Last week, we discussed the rules and regulations of the Federal Depository Insurance Corporation (FDIC) and the National Credit Union Administration (NCUA) that financial institutions must follow for their internet security program to be compliant. In the last of the two-part series, we review federal and state laws that govern bank and credit union cybersecurity programs.
Data privacy continues to be a growing concern for banks and credit unions, especially as more customers use their mobile devices to conduct financial transactions. Now is a good time to review your internet security plan to ensure that your bank or credit union website meets federal regulations and compliance. In this two-part series examining internet security for financial institution websites, we’ll review government standards, rules, and regulations for safeguarding data privacy on your website. This week, we delve into what regulatory bodies say about the topic.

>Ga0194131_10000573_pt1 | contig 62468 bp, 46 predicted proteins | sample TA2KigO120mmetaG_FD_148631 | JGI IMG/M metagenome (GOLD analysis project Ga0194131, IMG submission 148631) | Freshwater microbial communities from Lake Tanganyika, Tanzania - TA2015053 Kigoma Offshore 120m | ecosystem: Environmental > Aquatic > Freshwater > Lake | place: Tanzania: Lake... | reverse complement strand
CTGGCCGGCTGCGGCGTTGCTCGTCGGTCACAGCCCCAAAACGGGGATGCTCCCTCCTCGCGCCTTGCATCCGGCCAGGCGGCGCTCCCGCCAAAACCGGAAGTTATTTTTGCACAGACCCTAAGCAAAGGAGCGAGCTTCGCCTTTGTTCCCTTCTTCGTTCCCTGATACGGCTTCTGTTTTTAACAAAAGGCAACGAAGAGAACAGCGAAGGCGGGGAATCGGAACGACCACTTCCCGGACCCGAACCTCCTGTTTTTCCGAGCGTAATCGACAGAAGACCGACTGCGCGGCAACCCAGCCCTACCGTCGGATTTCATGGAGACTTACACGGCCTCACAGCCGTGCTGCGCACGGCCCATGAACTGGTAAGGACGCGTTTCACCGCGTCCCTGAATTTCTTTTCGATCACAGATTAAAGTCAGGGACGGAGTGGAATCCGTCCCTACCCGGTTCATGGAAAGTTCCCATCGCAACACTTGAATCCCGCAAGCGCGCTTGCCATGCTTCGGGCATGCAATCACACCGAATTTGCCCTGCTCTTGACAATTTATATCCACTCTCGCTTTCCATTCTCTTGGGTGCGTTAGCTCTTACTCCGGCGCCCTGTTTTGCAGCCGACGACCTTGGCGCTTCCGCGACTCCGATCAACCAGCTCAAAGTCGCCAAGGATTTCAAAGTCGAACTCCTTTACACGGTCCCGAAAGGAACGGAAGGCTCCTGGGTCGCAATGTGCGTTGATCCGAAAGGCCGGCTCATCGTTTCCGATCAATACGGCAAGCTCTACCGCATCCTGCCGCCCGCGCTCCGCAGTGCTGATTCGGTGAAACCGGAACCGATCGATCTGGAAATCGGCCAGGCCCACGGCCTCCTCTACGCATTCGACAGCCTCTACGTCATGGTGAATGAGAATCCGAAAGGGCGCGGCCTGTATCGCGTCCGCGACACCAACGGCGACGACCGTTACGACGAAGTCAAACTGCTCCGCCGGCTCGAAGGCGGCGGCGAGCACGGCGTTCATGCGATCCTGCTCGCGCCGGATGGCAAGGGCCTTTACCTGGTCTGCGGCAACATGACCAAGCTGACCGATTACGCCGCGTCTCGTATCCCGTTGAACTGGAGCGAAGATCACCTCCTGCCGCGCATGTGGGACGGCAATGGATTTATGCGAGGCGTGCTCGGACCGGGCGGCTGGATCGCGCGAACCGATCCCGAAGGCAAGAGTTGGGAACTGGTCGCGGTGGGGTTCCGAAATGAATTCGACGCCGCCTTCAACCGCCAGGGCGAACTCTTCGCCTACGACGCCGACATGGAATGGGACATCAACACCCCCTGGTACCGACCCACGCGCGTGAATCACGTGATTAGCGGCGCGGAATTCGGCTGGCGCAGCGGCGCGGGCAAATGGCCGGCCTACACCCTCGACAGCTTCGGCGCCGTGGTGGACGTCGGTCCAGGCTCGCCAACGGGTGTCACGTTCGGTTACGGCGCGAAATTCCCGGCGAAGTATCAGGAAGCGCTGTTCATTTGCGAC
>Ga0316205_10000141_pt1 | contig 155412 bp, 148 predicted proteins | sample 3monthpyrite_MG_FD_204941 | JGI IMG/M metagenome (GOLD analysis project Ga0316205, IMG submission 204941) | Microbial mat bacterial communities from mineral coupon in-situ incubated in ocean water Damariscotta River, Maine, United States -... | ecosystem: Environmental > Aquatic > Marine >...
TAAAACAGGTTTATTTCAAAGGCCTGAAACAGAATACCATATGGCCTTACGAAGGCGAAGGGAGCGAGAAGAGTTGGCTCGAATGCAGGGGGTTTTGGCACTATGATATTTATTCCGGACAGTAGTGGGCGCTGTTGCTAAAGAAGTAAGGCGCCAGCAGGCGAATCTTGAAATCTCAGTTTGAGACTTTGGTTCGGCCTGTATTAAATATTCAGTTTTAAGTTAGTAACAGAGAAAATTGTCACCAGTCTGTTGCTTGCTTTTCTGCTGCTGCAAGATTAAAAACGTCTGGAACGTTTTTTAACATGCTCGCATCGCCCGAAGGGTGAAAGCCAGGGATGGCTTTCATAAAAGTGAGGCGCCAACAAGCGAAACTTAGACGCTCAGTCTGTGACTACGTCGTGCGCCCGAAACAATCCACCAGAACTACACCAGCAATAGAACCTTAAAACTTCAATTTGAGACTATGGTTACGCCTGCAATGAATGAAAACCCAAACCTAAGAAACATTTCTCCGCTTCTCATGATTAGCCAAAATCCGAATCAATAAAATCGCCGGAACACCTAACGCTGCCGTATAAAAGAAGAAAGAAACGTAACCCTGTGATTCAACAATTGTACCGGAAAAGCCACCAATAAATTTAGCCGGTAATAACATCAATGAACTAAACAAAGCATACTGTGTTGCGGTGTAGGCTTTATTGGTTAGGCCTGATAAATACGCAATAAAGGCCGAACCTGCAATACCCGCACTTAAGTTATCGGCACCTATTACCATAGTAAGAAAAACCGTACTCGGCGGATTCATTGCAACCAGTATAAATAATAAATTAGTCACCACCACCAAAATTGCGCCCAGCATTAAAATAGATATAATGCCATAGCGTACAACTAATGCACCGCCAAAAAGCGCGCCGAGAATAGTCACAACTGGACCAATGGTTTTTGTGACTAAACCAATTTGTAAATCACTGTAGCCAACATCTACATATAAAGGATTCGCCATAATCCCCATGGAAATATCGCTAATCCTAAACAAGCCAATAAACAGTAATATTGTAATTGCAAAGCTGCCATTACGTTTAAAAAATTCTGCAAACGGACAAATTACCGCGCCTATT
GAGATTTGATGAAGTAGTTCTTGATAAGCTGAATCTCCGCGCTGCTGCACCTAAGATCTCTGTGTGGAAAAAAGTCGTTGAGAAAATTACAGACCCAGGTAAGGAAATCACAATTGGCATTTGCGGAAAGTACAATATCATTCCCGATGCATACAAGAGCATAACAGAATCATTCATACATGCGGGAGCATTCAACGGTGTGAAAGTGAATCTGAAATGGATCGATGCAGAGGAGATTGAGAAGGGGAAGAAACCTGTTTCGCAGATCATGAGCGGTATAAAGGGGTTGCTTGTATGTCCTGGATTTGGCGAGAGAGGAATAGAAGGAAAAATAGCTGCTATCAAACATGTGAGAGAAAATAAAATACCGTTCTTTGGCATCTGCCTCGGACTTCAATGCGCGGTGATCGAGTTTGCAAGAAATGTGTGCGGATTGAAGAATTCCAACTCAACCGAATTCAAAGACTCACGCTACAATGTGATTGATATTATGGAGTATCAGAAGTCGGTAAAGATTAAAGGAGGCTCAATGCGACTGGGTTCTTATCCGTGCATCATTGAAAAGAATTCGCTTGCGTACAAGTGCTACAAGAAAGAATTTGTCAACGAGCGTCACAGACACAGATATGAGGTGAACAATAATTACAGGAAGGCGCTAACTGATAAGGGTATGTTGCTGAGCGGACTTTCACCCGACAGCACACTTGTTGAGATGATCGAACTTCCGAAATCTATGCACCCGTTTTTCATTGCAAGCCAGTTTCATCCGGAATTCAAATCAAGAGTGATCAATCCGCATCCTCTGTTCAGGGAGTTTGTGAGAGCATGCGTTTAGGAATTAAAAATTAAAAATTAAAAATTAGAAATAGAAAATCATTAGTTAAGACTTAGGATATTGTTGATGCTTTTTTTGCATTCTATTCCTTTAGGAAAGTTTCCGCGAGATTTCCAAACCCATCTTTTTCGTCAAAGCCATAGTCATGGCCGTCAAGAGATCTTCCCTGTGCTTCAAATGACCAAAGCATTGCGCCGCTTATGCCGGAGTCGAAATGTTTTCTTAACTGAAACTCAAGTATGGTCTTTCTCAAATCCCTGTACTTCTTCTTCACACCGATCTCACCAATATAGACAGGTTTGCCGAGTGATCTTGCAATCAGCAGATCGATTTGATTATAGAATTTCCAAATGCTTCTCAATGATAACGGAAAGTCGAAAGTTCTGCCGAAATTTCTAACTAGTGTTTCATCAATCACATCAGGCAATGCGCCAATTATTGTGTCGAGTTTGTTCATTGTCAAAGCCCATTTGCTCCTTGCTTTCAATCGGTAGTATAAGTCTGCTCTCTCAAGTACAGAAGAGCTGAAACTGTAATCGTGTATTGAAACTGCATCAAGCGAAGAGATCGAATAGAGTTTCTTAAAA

With the recent Russian cyberattack affecting federal, state, and local government entities as well as corporations like Microsoft in the private sector, financial institutions must be more vigilant to protect their website networks. Cyberthreats can target any part of your system. Hackers can access your network through online actions by your employees, customers, and vendors. This week, we’re going to look at three common cybersecurity threats that cyber thieves will use to compromise your bank website: denial of service attacks, corporate account takeovers, and watering hole attacks.
In last week’s blog, we discussed three cybersecurity threats in 2020: attacks on the Internet of things (IoT), incidents caused by human error, and mobile and 5G vulnerabilities. In this second of the two-part series, we’re going to explore how to safeguard your digital assets from these and other cyber threats with a cybersecurity framework.